PhotoDespite an ever-increasing number of choices, there is a large segment of American consumers who find a brand they like and stick with it. It's always been the case for cars and trucks.

Consumers who bought Fords one year tended to buy another when it was time for a trade-in. While that isn't true for all brands today, it is definitely true for some.

Experian Automotive keeps track of consumer loyalties and reports that Subaru has the most loyal following, with 67.7% of Subaru owners going back to the dealership to buy another. Among companies that sell cars under more than one nameplate, Ford is close behind, with 67.5% of consumers who own a Ford remaining loyal to the Ford family when purchasing a new vehicle.

"It's exciting to see that manufacturers' efforts to improve owner loyalty are working," said Brad Smith, director of automotive statistics and consulting at Experian. "Over the last few years, loyalty rates have increased, and these improvements are key to the industry.”

Data help carmakers improve

Smith says studying consumer loyalty among vehicle brands, makes, and models helps the industry make better business decisions, such as a dealer selecting inventory and targeting advertising or a manufacturer making adjustments to a vehicle's design and creating more competitive promotional strategies.

In the Experian analysis of sales data, Subaru, Ford, Toyota, and GM hold the top four spots for loyalty, with only 0.5 percentage points separating them. Why does loyalty matter? For a consumer considering a new car purchase, it can point to vehicles that tend to make their owners happy.

Top 10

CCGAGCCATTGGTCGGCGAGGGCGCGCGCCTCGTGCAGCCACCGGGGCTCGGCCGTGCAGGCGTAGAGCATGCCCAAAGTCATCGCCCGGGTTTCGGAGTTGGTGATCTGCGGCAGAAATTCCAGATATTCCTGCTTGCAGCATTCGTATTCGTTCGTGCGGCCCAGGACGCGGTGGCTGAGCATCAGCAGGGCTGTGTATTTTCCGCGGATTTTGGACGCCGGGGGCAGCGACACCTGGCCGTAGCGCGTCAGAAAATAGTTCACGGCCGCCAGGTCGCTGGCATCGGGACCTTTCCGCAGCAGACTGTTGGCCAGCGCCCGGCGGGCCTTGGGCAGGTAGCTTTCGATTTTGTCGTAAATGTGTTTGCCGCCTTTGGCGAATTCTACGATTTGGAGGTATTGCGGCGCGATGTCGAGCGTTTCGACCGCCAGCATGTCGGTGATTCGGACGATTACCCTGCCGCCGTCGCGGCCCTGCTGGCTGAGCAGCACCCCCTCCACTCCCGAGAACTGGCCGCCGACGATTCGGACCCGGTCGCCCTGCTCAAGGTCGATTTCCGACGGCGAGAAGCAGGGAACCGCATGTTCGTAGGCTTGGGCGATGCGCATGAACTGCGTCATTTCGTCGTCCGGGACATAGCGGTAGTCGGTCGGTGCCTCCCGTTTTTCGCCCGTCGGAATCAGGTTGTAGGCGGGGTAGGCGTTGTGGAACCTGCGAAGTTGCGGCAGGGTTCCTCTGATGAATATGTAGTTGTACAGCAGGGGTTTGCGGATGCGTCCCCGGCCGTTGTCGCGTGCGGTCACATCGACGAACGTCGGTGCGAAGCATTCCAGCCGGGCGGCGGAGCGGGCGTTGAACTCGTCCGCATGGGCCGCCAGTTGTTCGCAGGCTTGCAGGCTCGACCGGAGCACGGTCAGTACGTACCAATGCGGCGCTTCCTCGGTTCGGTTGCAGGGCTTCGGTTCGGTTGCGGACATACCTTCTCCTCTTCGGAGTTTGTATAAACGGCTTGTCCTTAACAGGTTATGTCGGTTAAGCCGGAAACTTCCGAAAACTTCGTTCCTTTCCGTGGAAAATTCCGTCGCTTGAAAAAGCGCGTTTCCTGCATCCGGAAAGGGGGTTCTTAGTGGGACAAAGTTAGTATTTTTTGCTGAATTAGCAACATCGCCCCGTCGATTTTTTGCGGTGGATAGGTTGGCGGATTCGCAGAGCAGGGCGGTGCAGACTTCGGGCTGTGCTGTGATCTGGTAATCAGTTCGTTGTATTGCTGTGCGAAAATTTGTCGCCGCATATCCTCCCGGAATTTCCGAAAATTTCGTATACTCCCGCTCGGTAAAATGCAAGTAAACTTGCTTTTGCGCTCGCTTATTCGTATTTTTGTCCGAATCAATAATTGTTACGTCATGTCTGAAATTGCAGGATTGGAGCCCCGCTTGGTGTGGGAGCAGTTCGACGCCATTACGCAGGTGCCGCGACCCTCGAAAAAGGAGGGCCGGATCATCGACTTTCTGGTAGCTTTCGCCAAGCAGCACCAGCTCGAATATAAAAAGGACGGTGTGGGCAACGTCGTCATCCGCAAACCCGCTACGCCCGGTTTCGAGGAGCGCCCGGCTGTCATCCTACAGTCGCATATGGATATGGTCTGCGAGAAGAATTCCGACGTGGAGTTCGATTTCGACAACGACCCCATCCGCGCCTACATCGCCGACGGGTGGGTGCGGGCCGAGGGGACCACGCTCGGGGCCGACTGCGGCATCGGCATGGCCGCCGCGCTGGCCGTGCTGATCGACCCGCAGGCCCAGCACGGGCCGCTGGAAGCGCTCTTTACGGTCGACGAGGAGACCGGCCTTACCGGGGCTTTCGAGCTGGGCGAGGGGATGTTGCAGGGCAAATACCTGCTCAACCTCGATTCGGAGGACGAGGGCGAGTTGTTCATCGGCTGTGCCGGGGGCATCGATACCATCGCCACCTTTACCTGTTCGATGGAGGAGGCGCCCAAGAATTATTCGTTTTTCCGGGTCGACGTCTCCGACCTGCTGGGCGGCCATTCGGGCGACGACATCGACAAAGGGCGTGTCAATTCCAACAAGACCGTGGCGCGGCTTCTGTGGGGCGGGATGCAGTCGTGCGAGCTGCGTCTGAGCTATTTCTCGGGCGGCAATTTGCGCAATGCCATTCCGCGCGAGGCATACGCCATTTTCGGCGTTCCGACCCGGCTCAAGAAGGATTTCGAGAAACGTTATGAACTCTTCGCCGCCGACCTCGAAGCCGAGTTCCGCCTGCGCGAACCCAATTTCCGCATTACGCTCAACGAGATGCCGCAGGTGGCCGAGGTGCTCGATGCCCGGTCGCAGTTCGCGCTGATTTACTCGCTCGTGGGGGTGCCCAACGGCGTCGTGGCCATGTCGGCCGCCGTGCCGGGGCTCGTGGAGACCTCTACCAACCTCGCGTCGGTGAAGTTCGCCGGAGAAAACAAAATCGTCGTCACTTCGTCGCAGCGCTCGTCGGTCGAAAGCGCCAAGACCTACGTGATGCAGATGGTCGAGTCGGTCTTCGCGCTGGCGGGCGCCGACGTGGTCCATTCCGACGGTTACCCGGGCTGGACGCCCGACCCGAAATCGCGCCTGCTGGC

Here is Experian Automotive's top 10 in terms of customer loyalty:

  1. Subaru
  2. Ford
  3. Toyota
  4. GM
  5. Fiat Chrysler
  6. Daimler
  7. Kia
  8. Honda
  9. Hyundai
  10. Nissan

Buyers continue to pay more

When buying these and other cars, consumers continue to pay more and more for them. The average transaction price hit yet another record high in December, according to Kelley Blue Book (KBB). The average price paid for a new car last month rose to $34,428 – up nearly $300 from a year ago.

"Prices continue to climb, reaching record levels, with more new product on the market than ever before, and new product iterations tend to bring higher transaction prices, particularly among luxury models," said Akshay Anand, analyst for Kelley Blue Book.

Among the possible reasons for higher spending levels is, with lower gasoline prices, consumers are buying more SUVs and trucks, which carry higher sticker prices. But Anand also notes consumers are opting for more luxury models, which last month made up 15% of total sales.

Among luxury nameplates, Lexus and Lincoln both rose 1% month-over-month and from this time last year. KBB says new products have helped each brand achieve average transaction pricing in the $40,000 range.

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